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Old October 6th, 2009, 10:02 AM   #12
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Originally Posted by David W. Jones View Post
Time now for Dave's Double Feature!
"Two for the Price of One"
2 Exciting Stories in 1 Easy Post!
(clip wild scenarios of "what could happen if you don't get a permit")

You forgot: stepping on a nuclear bomb that was accidentally left there; being observed by aliens on their way to Orion-Disney who think your film is reality and misguidedly eradicate the human race following an intergalactic war; and accidentally replicating on the floor with gaffer tape the symbol that summons forth the Great Old One Cthulu, thus bringing about a thousand years of darkness and abject terror upon humanity.

I hate it when that happens. But none of that concerns the author's original question.


J.
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Old October 6th, 2009, 10:06 AM   #13
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Originally Posted by Jackie Morton View Post
2. For feature length films, are you pretty much ok to shoot on city property as long as the cops leave you alone? And will they, as long as you're not blocking streets, blowing stuff up, etc?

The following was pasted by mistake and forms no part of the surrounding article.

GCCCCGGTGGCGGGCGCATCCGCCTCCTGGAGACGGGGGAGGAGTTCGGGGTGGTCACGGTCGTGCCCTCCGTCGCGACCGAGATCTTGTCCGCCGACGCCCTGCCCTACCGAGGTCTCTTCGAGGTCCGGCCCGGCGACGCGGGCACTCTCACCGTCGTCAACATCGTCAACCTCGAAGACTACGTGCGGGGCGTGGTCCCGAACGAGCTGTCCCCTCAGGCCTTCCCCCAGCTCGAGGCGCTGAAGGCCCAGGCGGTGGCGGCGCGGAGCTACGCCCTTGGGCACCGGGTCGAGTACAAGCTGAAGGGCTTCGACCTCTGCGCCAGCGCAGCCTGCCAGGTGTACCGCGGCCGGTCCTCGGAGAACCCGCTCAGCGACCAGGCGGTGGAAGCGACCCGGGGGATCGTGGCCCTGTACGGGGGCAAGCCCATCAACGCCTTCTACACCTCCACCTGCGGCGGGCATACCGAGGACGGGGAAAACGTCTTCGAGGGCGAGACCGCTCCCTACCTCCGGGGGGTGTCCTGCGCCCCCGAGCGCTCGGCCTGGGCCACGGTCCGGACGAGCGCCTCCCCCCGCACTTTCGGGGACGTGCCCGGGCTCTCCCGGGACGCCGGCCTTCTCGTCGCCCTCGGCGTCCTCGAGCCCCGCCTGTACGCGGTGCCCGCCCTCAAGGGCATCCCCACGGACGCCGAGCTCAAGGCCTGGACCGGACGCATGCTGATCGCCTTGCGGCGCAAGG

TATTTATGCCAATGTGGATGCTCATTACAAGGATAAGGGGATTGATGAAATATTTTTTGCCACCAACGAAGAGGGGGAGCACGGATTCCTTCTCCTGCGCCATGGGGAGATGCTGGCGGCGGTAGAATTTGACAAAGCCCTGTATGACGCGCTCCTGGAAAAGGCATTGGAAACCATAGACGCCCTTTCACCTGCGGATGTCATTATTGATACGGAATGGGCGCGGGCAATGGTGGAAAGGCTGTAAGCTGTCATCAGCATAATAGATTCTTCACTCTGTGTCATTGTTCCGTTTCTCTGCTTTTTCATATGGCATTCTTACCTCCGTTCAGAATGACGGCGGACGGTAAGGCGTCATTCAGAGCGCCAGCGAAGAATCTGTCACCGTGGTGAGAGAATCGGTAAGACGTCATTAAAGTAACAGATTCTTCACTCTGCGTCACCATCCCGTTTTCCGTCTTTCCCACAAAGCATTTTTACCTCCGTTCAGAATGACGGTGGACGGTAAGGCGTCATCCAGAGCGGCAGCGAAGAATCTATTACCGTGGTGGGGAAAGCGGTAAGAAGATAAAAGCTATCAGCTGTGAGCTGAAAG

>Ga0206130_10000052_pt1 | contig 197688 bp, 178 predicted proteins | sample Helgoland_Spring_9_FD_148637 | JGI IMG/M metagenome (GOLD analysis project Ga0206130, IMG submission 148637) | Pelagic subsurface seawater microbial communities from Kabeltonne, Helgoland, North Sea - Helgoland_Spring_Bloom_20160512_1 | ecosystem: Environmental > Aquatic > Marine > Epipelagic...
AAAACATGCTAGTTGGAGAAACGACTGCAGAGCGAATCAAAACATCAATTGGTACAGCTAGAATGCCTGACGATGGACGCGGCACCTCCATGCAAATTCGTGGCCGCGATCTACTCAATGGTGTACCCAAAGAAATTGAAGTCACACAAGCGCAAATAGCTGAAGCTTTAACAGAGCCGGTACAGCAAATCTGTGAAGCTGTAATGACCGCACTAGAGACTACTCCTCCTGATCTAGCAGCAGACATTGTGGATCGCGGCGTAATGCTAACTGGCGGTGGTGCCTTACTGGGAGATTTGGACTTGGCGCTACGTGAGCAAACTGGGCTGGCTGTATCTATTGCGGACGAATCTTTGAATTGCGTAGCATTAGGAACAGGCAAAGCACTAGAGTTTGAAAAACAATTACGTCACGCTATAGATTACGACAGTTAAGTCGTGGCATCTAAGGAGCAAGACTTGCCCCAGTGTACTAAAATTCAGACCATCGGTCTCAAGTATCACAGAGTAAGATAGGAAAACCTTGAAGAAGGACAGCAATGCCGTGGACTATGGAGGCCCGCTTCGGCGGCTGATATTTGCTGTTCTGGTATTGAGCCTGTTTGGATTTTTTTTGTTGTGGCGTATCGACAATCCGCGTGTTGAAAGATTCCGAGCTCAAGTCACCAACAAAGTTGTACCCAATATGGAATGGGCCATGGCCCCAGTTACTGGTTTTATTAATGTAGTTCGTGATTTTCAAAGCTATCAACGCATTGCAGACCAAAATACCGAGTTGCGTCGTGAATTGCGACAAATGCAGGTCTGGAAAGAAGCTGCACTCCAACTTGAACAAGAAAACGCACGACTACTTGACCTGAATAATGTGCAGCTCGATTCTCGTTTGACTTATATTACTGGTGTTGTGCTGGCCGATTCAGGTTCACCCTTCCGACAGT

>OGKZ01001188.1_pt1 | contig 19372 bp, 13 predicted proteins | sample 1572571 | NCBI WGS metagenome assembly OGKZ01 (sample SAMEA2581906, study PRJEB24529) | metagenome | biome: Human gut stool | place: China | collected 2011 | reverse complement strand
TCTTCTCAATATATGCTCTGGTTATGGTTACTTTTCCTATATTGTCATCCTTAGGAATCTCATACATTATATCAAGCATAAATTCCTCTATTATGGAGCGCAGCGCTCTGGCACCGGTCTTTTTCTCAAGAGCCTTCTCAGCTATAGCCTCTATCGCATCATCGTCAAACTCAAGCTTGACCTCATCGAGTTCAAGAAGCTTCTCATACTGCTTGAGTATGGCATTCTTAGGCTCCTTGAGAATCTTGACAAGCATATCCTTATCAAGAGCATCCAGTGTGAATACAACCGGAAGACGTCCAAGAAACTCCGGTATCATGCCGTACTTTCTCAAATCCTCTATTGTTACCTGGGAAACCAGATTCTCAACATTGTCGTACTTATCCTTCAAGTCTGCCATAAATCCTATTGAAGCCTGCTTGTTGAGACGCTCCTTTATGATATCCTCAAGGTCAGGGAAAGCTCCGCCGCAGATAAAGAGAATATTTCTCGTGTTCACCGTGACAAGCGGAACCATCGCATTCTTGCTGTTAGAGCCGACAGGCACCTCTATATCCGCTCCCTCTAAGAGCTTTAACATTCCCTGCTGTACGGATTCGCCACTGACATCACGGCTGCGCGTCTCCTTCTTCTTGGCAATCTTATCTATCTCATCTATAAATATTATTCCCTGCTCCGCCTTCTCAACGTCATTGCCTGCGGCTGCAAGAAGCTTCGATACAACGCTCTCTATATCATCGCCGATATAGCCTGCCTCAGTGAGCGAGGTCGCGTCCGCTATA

It doesn't hurt to call city hall and ask anyway. I shot twice on public property here in Montreal: the first time I was told that I didn't need a permit as long as we were a small crew not blocking anything (and this was in an extremely posh part of town!), and the second time I obtained a permit for free.


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Old October 6th, 2009, 10:20 AM   #14
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I think Dave's creative responses were addressing the OP's initial point about whether you could get sued or not, and pointing out a lot of reasons why you cold indeed be sued.

However, I think Dave's reasons to be sued would still be valid even if you did have permission so maybe the point is that you need permission AND insurance!
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Old October 6th, 2009, 02:28 PM   #15
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Jim gets free popcorn at the next double feature!